Iím not that much of a online reader to be honest but your sites really nice, keep it up! I’ll go ahead and bookmark your site to come back later. Cheers gibson j-45
Thanks so much! Do check back later. I’ll be posting a lot more in January and February, while I teach, and then in March I’ll have some video tutorials. Linda
hi, have you tried pouring iceresin over an encaustic piece? are they compatible. are you familiar with NaturaDesign, they use a resin/wax to pour over their works, i was going to try and use that technique but not sure it will work. thanks, sue
Hi Susan! I do use ICE Resin over Encaustics, and I find that as long as I get a good seal, from end to end on the bezel, it seals up just fine. I think its very pretty that way, and I like to show it as an option for my students, but since I am an Encaustic Artist making Jewelry, and not a Jewelry Artist making Encaustic, I don’t always use the ICE Resin covering. There is still something so beautiful about the Encaustic surface, and I know Encaustic Artists look for that surface, although Jewelry artists don’t! One place I absolutely love the ICE Resin covering over the Encaustic Surface is on my Figurative Sculpture. I will be teaching a workshop this summer at Idyllwild where I teach that as one of many Mixed Media Processes. Good Luck with your process! If you can make it to Tucson’s To Bead True Blue, I’ll be talking about and introducing this technique in my God’s Eye Pendant Workshop. Come and we’ll experiment together! Take Care! Linda
thanks for the info, I am not a jewelry artist at all, took an encaustic workshop from Paula Roland, and have been doing things on my own since. I love adding pieces of nature to my work, so was thinking that the resin might solve a few problems. I will give it a try, not sure about my commitments in Feb, was trying to convince a friend to look at the offerings! thanks, Sue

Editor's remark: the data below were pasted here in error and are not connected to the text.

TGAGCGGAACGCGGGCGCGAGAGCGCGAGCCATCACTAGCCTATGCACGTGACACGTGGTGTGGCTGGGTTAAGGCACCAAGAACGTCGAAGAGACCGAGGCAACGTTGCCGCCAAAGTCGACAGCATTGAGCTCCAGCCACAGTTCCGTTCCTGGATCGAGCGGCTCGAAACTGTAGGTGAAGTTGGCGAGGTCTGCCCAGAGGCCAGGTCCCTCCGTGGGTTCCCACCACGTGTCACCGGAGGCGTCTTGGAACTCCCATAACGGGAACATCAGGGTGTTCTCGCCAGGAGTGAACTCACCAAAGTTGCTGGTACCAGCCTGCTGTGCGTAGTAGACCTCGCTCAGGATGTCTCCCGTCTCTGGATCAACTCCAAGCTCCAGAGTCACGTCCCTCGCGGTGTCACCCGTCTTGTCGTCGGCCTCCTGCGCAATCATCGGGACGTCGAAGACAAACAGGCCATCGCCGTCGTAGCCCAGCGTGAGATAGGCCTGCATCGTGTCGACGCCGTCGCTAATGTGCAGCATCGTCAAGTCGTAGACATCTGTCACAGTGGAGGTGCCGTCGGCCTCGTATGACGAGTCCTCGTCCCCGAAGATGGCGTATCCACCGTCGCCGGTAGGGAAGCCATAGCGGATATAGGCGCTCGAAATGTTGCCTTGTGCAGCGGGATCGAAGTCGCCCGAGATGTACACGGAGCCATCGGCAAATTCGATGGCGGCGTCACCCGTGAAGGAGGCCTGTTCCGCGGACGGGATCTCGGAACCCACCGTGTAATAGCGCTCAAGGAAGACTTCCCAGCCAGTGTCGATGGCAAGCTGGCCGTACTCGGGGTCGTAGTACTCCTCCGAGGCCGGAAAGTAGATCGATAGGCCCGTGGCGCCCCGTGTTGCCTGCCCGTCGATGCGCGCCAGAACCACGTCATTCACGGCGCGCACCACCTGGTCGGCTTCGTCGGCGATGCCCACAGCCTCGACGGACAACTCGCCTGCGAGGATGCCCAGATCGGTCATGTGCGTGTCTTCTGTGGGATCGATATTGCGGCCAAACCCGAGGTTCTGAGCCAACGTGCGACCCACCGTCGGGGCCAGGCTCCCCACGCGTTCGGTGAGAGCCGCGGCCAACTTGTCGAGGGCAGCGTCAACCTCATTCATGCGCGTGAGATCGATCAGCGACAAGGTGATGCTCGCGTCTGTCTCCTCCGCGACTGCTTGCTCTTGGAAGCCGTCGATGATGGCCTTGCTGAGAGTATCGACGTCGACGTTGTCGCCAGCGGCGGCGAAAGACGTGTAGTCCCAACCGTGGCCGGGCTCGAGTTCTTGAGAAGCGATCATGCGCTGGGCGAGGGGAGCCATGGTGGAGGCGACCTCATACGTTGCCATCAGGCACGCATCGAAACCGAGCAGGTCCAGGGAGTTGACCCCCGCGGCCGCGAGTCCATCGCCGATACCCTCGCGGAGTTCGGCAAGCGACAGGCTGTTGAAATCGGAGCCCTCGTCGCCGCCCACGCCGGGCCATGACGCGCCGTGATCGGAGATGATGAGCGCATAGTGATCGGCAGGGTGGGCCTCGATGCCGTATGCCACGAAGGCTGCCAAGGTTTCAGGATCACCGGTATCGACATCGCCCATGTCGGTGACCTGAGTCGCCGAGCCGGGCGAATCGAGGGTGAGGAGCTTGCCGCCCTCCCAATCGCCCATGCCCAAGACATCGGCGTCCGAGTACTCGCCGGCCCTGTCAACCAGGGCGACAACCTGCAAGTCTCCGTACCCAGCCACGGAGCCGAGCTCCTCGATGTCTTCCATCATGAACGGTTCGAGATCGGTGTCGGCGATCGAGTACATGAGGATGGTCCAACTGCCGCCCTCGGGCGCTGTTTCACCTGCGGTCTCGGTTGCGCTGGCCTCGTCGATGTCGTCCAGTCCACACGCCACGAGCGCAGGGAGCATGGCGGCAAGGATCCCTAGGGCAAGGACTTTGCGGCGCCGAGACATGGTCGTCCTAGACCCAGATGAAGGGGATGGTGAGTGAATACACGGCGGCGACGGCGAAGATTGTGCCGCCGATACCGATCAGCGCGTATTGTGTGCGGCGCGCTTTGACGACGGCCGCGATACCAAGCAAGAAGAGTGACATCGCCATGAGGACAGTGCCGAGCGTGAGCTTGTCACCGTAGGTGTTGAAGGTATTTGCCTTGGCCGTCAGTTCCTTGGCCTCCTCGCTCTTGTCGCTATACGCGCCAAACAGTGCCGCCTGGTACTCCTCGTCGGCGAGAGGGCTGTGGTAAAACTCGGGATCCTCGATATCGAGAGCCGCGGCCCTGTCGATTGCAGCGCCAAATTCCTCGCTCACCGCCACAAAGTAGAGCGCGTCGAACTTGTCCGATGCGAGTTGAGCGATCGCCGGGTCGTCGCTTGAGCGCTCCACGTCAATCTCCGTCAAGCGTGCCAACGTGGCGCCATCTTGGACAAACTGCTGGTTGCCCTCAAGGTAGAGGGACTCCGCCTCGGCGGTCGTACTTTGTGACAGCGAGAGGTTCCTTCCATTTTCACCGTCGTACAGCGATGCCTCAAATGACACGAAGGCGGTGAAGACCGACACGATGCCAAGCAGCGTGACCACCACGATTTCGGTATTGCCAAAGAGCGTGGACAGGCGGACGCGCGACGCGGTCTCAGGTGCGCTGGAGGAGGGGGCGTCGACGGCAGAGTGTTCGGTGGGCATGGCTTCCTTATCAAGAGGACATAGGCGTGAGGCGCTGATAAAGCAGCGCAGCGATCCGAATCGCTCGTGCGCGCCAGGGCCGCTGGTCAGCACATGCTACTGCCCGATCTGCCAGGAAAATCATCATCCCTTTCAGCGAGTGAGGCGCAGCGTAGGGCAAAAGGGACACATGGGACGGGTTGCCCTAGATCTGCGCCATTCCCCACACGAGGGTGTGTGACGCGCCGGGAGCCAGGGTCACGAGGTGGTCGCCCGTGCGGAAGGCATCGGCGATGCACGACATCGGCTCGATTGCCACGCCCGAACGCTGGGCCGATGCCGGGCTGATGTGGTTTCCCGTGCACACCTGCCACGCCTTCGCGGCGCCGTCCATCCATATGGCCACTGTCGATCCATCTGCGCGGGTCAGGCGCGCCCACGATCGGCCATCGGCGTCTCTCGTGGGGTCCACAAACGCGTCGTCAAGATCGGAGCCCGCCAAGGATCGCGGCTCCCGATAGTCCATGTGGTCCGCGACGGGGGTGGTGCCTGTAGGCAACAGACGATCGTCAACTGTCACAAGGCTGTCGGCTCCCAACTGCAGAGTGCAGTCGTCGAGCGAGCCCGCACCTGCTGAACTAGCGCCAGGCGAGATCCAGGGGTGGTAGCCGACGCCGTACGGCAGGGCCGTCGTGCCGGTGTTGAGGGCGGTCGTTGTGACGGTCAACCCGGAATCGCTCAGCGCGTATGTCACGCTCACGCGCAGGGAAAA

Hi Susan, I just looked at the NaturaDesign site, and what they’re doing is purely Encaustic. They are not incorporating ICE Resin or epoxy resin. They are simply mixing damar resin, beeswax and pigment. Their work is gorgeous and archival since Encaustic is always archival. I absolutely love their color sensibility, and when they say they are pouring, that’s because they are pouring out the Encaustic Paint onto the aluminum substrate, as opposed to painting, and the aluminum substrate probably has a lip to hold in the pour. They are then laying the natural objects in while its hot. Gorgeous work! It really highlights how natural forms speak a language of metaphor.
Hi again, also, if there is no lip on the substrate, a lip can be created and removed with painter’s tape. Also, muted tones can be achieved by adding a tiny bit of a color’s complement to the palate. That brings a more, muted down, earthy tone.
Hi Linda– lovely work. Question: aren’t the encaustic jewelry pieces in danger of ‘melting’ (or getting soft enough to be damaged or destroyed) if worn in hot weather? Do you know of a way they can be safely stored? Sometimes it gets hot (in homes/countertops by windows, hairdryers, suitcases, etc) Curious (worried) about this 🙂 Thanks!
Hi J Lou,
Thanks for checking out my work- Encaustic wax has damar resin in it which makes it petrified, especially over time. So what starts as a little bit waxy becomes amber-like over time (being tree sap and all). Of course the ratio of wax to resin will affect its petrification. While encaustic painters may use a ratio of 9:1 beeswax to resin, the Wax Blox I make are 5:1 so they are much more petrified right away (super hard within a week but wearable right away). But even a 9:1 will get very strong over the years, as my original pieces have that ratio (back then I bought medium rather than made it). I wouldn’t hold a hairdryer to encaustic jewelry pieces- they will have to have special care, it’s true! Just figure if you always wear your piece while you’re out rather than throwing it on the dashboard of your car, your piece will be fine. Encaustic wax likes the same temperatures you do. It will melt at 180 degrees, but I don’t expect you’d like that much either. A more likely issue is whacking it and putting little dents in it. I made my sister an encaustic ring and the surface started to get a little marred, but then again I don’t think a necklace would get as banged up. So it’s a trade off- you have to treat it more kindly than the jewelry that we’ve become used to, but if encaustic is your thing, it’s natural to not only fill your walls with paintings but start draping your body in it!! Hope I helped a little! Linda
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Linda Lenart McNulty, Artist
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